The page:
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Electron trapping by electrostatic force

  1. Nov 19, 2012 #1
    I'm curious about electron trapping by electrostatic force.
    A simple scenario can be ...
    A perforated, conductive, hollow sphere in a vacuum, connected to a negative high voltage source. I want to calculate how much electrons it can hold (total charge of it). The relation between sphere voltage, radius, total charge.

    Sphere is perforated because i do not want to hold the electrons 'physically' like a gas although i don't think that is possible for conductive things.

    Simple coulomb's law should be enough but I don't know how to consider individual electrons repealing each other. PLEASE HELP ME.

    Last edited: Nov 19, 2012
  2. jcsd
  3. Nov 19, 2012 #2
    I don't understand what the "negative high voltage" is relative to. Where is the ground?
  4. Nov 19, 2012 #3
    Alternatively u can imagine the sphere is negatively charged. Same charges suppose to repel each other therefore keeping the electrons in the centre of the sphere. Sphere structure pushing the electrons toward the centre of the sphere. Hope that will clear things up.
  5. Nov 19, 2012 #4


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    It's my understanding that a hollow charged sphere wouldn't work (the net force at any point within the sphere is zero). Wiki article about a Paul Trap, which is meant to contain ions:

    Last edited: Nov 19, 2012
  6. Nov 19, 2012 #5


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    Earnshaw's Theorem - Basically states that you cannot suspend/trap a charge (or collection of charges) with electrostatic forces alone.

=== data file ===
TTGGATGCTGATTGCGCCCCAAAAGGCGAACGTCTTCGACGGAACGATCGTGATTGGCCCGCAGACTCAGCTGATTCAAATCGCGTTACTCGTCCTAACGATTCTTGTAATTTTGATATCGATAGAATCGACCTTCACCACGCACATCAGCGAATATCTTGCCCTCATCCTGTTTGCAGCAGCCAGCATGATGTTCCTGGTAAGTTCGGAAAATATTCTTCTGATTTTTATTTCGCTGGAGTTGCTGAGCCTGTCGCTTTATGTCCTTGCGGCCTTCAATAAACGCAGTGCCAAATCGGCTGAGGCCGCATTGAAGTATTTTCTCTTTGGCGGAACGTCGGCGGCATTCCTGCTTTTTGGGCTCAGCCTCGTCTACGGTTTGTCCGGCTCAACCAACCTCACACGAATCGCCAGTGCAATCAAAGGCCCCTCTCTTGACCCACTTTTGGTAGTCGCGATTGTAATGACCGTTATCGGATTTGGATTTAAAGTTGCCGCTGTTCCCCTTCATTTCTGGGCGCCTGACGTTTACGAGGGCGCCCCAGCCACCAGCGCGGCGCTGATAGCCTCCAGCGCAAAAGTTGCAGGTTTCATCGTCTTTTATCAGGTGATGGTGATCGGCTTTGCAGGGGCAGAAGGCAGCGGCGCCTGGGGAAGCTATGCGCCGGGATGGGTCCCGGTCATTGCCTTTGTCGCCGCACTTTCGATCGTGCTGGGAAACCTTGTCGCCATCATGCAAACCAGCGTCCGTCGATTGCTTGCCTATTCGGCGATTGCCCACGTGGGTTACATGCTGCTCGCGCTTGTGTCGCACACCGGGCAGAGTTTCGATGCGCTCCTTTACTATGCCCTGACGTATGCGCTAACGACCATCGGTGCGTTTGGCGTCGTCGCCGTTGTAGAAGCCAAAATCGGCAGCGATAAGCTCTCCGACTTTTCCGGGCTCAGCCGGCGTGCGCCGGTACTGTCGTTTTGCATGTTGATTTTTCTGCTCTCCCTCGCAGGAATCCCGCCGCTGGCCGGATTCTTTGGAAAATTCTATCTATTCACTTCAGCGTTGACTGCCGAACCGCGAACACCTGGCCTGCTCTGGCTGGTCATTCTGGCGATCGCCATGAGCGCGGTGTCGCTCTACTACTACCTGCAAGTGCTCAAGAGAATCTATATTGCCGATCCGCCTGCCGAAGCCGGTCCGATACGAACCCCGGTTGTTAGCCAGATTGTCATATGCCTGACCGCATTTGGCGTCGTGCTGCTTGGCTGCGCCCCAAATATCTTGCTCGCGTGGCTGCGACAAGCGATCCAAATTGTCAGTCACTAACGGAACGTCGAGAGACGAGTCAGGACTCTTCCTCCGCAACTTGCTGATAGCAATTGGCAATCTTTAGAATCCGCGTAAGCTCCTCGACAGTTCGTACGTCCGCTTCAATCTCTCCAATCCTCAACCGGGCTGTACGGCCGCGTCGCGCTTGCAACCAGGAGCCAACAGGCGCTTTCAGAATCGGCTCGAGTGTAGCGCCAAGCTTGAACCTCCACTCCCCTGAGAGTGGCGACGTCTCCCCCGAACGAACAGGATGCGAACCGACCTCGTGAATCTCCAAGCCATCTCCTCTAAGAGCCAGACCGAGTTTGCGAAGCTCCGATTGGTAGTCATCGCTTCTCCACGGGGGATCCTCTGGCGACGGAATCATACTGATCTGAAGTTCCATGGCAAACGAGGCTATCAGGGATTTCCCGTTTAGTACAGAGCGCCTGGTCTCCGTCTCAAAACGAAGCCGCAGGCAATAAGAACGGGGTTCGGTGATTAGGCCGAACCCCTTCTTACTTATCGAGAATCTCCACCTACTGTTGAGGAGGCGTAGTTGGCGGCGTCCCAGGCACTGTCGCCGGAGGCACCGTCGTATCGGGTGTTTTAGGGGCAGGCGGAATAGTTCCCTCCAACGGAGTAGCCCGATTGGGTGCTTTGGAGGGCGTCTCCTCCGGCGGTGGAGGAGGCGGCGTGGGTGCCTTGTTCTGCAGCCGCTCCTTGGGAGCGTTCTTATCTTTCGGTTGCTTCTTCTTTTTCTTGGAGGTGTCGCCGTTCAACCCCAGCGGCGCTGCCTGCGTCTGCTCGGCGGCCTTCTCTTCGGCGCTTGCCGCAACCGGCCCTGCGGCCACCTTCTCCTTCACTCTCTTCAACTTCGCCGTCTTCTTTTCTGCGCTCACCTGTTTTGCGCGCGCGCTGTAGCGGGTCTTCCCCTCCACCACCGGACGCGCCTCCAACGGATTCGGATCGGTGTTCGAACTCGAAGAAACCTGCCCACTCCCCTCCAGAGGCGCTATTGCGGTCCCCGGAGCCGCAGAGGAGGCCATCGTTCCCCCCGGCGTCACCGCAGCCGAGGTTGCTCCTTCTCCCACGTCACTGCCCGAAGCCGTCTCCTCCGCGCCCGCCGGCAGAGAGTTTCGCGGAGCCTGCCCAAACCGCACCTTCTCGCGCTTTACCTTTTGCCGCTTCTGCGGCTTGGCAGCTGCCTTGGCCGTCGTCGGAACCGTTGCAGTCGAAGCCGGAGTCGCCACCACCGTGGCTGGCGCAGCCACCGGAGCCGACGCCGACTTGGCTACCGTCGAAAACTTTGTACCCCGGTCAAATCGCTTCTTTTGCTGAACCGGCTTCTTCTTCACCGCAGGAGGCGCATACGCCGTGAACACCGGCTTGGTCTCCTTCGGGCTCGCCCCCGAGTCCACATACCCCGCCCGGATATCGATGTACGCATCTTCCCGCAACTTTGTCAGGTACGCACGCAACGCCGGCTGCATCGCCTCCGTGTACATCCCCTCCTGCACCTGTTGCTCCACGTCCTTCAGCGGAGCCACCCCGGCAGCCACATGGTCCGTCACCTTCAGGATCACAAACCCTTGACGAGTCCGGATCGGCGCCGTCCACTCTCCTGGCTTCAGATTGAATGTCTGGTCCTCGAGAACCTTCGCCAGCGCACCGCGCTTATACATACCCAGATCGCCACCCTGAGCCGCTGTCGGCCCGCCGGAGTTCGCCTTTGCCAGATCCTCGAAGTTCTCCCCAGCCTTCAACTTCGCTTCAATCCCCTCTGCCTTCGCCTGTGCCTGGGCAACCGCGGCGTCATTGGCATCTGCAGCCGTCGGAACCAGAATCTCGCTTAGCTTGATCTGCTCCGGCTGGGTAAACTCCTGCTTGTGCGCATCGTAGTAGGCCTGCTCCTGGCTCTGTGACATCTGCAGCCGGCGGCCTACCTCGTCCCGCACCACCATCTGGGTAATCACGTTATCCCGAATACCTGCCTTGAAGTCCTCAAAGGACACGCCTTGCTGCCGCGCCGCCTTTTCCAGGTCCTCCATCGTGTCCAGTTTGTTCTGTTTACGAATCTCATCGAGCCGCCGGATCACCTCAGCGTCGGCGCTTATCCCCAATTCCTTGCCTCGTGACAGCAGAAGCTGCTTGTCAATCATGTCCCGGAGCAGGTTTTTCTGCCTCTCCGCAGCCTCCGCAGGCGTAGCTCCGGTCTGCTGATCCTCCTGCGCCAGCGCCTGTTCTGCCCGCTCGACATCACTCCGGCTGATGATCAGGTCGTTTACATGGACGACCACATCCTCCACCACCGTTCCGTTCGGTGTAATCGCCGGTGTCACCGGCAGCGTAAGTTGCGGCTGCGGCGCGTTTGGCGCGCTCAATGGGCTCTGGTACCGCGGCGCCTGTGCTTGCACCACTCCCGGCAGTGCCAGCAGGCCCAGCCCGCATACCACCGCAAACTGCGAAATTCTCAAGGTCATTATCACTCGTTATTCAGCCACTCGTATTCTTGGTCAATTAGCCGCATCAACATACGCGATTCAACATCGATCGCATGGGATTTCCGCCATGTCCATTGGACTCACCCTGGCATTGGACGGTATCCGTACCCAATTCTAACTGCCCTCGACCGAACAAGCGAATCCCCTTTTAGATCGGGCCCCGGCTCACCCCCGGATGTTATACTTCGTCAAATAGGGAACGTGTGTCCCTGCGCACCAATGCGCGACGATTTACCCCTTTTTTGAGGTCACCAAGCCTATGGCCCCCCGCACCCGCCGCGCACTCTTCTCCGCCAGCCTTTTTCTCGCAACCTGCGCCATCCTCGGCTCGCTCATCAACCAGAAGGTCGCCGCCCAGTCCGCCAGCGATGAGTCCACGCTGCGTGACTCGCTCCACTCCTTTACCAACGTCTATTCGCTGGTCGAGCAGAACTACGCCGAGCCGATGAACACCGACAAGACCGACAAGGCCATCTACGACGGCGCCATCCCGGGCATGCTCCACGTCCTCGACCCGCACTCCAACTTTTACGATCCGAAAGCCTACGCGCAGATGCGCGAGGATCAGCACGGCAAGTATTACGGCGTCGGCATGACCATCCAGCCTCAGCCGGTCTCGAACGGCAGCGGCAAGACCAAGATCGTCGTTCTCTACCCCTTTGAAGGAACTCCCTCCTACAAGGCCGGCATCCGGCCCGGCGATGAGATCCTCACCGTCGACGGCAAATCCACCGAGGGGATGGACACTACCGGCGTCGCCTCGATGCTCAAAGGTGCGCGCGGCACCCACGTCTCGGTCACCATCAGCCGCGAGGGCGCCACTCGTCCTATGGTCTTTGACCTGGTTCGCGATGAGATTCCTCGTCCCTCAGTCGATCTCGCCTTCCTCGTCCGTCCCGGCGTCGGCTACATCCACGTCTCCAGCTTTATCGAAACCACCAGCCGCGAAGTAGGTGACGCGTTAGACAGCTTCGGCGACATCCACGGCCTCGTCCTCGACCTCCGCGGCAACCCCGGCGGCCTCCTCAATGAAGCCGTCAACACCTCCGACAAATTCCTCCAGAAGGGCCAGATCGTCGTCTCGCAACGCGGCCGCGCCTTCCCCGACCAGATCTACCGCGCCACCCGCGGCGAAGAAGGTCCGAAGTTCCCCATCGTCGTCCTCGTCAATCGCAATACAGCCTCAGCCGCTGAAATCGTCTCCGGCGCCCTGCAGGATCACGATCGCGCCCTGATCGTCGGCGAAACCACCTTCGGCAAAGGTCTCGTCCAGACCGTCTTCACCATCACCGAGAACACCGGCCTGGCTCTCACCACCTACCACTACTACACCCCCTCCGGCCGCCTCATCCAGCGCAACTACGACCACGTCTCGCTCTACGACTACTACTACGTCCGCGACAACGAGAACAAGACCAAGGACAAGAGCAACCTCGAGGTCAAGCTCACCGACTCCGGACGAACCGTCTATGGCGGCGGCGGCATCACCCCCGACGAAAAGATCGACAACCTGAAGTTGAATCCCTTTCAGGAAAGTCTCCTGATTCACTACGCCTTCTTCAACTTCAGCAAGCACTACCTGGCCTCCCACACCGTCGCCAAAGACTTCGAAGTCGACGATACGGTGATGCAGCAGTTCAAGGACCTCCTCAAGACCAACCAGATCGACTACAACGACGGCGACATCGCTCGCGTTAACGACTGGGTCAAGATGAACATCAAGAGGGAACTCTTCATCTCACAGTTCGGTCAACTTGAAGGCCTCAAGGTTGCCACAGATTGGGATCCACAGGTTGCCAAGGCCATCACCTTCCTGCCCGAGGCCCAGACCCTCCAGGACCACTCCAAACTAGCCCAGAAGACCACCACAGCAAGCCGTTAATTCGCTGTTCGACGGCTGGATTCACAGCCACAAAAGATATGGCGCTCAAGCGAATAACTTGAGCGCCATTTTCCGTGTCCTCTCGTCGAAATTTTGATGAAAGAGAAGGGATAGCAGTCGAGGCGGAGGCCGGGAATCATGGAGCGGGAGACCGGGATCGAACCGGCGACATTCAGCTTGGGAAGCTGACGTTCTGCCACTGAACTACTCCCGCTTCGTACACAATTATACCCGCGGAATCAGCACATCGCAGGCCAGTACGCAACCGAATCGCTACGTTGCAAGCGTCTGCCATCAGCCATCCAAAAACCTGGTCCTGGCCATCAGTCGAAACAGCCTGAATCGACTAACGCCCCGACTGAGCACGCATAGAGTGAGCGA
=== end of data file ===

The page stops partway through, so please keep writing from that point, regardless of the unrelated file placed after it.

7. Nov 19, 2012 #6
    Yes actually u r right...hollow sphere was a bad example..consider two parallel plates with same negative charges (ignore the boundaries) trying to trap electrons between them. The field strength should be 0 at the middle plane as both the plates will cancel each other out. So the middle section will be a preferable position for the negatively charged electrons/ions (I'm preferring electrons as they have lower mass, easier to trap). I'm aware of the conventional ion traps but why electrostatic force is not used alone...?

    By means trapping ...I meant significant amount of time and density of electrons inside the configuration to do the study on them.

    Thx for ur response.
  8. Nov 19, 2012 #7
    Yes that theorem does shed some light ...why simple electrostatic setup is not used.
    But the theorem states "stable stationary equilibrium configuration ". In our case they can move as much these charged particles want to but should stay inside the setup for significant amount of time.

    Bunch of electrons will act like there is nothing around them is kinda awkward don't u think ..the Coulomb force should act.

  9. Nov 19, 2012 #8